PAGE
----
Opinion

Thiruvananthapuram: As the initial euphoria over the boldness of demonetisation gradually gives way to cynicism about its success and frustration over its impact on day-to-day life, a section of business leaders gets down to analyse it

“One of the motivations for this action was to weed out corruption — to expose undeclared ‘black’ money. But I am not sure if the government has achieved this objective. It was also an enforced digital disruption to give a major push to shift from physical to digital money, but in reality, this will happen at a slow pace. While I do not intend to speak against demonetisation, this has led the country to an unfortunate crisis. It is poor and inconsistent policy executed even poorly. Though many of us did not experience the real pinch, it was the poor who bore the brunt of suffering.”

Thomas John Muthoot, Chairman & MD, Muthoot Pappachan Group

“Demonetisation is a very significant step taken by Prime Minister Narendra Modi to curb the spread of black money and corruption in the country. The step has assisted the nation to move towards cashless payments in the form of online, card and mobile transactions, which would, in turn, have a positive impact on the Indian economy. Being in the financial services industry, we did face a bit of a slowdown during the initial days of demonetisation, but the situation is better now as cash circulation has improved. Our operations in the GCC have had limited impact since the majority of our remittance transactions pertains to bank credit. Our organisation is very actively involved in the digitisation of remittance process and we aim to move about 40 per cent of our transactions from the GCC on to the digital platform by 2020.”

Adeeb Ahamed, CEO, LuLu Exchange; MD, Twenty14 Holdings and Director, Tablez Food Company

“The Central Government’s intention was good but it could have been implemented in a better way. The severe shortage of currency has affected the public. Moreover, sudden changes in guidelines for deposits and withdrawals have created confusion and panic among the citizens. As a result, people are reluctant to spend even though they have cash. And, this has affected the retail sector also. Having said that, I feel it is the duty of all citizens to accept the Government’s decision and make it a success so as to wipe out black money, counterfeit currency and corruption. For this, the mindset of the public should change. Politicians must stop fishing in troubled waters and using the crisis for their selfish motives.”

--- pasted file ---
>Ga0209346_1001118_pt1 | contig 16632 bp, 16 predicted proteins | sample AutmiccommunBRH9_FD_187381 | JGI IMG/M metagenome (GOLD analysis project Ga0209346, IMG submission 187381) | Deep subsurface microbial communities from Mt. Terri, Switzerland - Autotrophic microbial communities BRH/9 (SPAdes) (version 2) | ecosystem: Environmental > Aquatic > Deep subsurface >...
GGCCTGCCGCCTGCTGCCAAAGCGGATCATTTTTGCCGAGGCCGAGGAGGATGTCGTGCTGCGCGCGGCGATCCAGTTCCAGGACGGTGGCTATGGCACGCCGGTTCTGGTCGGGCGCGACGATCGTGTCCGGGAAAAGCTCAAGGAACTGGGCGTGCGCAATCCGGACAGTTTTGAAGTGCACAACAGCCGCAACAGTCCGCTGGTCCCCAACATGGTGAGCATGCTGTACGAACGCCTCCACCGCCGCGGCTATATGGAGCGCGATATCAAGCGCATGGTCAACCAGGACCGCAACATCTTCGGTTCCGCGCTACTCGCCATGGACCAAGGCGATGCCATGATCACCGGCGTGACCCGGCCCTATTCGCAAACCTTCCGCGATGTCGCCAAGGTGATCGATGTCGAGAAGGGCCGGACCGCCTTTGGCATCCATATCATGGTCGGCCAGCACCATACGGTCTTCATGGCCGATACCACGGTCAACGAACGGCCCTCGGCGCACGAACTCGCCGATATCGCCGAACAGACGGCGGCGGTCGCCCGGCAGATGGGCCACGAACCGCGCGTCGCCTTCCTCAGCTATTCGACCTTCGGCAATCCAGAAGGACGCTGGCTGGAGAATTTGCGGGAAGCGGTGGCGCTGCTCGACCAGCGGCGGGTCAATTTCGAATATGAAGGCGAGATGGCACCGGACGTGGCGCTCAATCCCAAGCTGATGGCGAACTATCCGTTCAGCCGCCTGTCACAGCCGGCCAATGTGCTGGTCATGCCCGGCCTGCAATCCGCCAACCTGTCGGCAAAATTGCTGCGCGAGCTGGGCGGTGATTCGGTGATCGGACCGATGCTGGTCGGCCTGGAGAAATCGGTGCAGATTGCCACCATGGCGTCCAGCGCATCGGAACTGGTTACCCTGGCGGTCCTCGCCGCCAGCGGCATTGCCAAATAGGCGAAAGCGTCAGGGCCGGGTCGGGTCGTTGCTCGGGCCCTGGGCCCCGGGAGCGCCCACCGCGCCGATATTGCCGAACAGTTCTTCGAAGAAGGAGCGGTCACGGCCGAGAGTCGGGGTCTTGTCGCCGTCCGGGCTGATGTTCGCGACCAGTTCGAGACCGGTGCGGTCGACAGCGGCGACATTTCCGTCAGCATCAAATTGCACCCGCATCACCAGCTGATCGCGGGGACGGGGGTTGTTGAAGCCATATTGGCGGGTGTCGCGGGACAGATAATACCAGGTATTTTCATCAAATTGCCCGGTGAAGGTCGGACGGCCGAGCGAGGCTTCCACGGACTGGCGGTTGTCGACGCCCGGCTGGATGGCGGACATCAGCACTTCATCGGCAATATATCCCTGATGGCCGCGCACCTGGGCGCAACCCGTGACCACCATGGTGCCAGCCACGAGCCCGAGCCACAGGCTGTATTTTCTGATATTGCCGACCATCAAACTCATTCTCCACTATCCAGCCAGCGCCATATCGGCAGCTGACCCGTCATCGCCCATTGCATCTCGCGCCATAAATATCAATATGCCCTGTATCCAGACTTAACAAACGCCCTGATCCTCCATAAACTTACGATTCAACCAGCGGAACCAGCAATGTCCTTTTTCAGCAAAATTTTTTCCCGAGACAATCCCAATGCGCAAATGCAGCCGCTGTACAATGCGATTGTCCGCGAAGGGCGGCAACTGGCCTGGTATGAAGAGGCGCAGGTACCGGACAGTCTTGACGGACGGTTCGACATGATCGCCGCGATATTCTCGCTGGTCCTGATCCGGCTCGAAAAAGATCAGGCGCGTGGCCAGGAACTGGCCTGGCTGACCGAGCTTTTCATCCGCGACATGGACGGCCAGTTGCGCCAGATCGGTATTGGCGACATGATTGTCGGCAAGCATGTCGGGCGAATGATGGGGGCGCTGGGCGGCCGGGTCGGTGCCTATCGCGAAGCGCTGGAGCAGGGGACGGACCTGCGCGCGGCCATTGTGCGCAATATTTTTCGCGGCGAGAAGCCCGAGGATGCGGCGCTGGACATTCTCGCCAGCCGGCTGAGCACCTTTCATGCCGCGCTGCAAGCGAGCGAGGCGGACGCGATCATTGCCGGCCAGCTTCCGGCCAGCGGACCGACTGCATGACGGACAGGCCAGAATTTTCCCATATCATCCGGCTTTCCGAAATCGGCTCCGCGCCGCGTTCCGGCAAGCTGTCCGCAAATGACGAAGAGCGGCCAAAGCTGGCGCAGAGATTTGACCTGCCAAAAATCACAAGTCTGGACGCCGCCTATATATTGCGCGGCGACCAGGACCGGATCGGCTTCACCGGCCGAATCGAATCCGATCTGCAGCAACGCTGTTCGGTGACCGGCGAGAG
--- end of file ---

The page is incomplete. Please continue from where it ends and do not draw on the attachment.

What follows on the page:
Deepak L aswani, Chairman, Aswani Lachmandas Group

“Demonetisation has totally derailed tourism industry. It appears that the Centre had not even thought about tourism sector while planning the decision. Otherwise, they would have given special consideration to foreigners to exchange their currencies. On an average, a foreigner who stays two or three days in Kerala would spend at least $500 besides hotel expenses. There will be a huge dip in foreign exchange earnings at the State exchequer due to severe cash crunch. Foreign tourists are advising their fellow countrymen not to travel to India which, in turn, is getting reflected in the significant drop in fresh bookings. The flow of domestic tourists has also come down. Social gathering, dining and partying have reduced in the last two months. People may have money but they are holding the currency because of uncertainty. It will take at least six months for the sector to recover from this meltdown.”

Sajan Varghese, MD, Saj Hotels & Resorts

“Even though Microfinance and NBFCs have experienced difficulties in mobilising weekly/monthly collections, we hope it will not affect in the long term as cash flows of the borrower segment is mostly in smaller denominations. But the payment delays have disrupted the collection cycle and put the disbursals under pressure. From a strategic point of view, this is an extension of the financial inclusion agenda of the Central Government. The quantum of digital transactions across categories have increased by 400- 1000 per cent since November 8. So, I believe that in the long term it will cleanse the sector and breathe in a new lease of life.”

Paul Thomas, Chairman, ESAF Group